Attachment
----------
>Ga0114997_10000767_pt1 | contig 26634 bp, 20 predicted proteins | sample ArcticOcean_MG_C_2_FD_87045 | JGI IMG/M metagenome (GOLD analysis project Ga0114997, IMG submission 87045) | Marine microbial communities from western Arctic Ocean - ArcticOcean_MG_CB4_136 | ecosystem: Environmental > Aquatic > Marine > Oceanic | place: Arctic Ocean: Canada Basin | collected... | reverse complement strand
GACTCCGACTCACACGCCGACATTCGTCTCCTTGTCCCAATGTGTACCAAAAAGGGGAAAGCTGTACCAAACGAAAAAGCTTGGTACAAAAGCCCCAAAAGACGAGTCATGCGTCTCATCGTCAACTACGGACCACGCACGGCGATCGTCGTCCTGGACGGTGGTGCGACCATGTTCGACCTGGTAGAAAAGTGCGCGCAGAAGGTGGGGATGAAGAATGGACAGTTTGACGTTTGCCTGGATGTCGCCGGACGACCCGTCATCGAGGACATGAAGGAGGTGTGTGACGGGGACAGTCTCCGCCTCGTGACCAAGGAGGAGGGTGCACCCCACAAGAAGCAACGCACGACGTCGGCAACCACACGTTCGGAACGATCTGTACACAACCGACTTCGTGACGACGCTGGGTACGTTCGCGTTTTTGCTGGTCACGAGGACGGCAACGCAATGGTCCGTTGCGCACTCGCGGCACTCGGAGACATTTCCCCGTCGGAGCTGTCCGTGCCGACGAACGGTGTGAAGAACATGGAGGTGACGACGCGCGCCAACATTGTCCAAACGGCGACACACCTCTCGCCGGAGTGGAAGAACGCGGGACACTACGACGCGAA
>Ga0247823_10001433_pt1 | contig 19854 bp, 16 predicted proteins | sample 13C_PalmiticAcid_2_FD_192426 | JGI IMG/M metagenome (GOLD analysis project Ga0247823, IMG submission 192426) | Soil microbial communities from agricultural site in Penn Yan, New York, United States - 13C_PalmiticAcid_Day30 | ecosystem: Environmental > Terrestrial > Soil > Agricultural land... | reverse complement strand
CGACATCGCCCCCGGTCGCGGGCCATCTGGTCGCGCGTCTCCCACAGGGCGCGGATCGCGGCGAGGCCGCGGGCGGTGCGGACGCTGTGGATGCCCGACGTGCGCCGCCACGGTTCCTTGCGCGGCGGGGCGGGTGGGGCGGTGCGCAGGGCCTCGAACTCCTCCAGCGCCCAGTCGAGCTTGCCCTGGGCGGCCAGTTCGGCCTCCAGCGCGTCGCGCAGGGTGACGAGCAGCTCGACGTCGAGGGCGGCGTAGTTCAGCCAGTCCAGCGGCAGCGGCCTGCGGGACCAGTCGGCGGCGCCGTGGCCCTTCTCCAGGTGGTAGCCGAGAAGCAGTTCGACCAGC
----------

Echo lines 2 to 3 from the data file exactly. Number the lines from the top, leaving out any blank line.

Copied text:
GACTCCGACTCACACGCCGACATTCGTCTCCTTGTCCCAATGTGTACCAAAAAGGGGAAAGCTGTACCAAACGAAAAAGCTTGGTACAAAAGCCCCAAAAGACGAGTCATGCGTCTCATCGTCAACTACGGACCACGCACGGCGATCGTCGTCCTGGACGGTGGTGCGACCATGTTCGACCTGGTAGAAAAGTGCGCGCAGAAGGTGGGGATGAAGAATGGACAGTTTGACGTTTGCCTGGATGTCGCCGGACGACCCGTCATCGAGGACATGAAGGAGGTGTGTGACGGGGACAGTCTCCGCCTCGTGACCAAGGAGGAGGGTGCACCCCACAAGAAGCAACGCACGACGTCGGCAACCACACGTTCGGAACGATCTGTACACAACCGACTTCGTGACGACGCTGGGTACGTTCGCGTTTTTGCTGGTCACGAGGACGGCAACGCAATGGTCCGTTGCGCACTCGCGGCACTCGGAGACATTTCCCCGTCGGAGCTGTCCGTGCCGACGAACGGTGTGAAGAACATGGAGGTGACGACGCGCGCCAACATTGTCCAAACGGCGACACACCTCTCGCCGGAGTGGAAGAACGCGGGACACTACGACGCGAA
>Ga0247823_10001433_pt1 | contig 19854 bp, 16 predicted proteins | sample 13C_PalmiticAcid_2_FD_192426 | JGI IMG/M metagenome (GOLD analysis project Ga0247823, IMG submission 192426) | Soil microbial communities from agricultural site in Penn Yan, New York, United States - 13C_PalmiticAcid_Day30 | ecosystem: Environmental > Terrestrial > Soil > Agricultural land... | reverse complement strand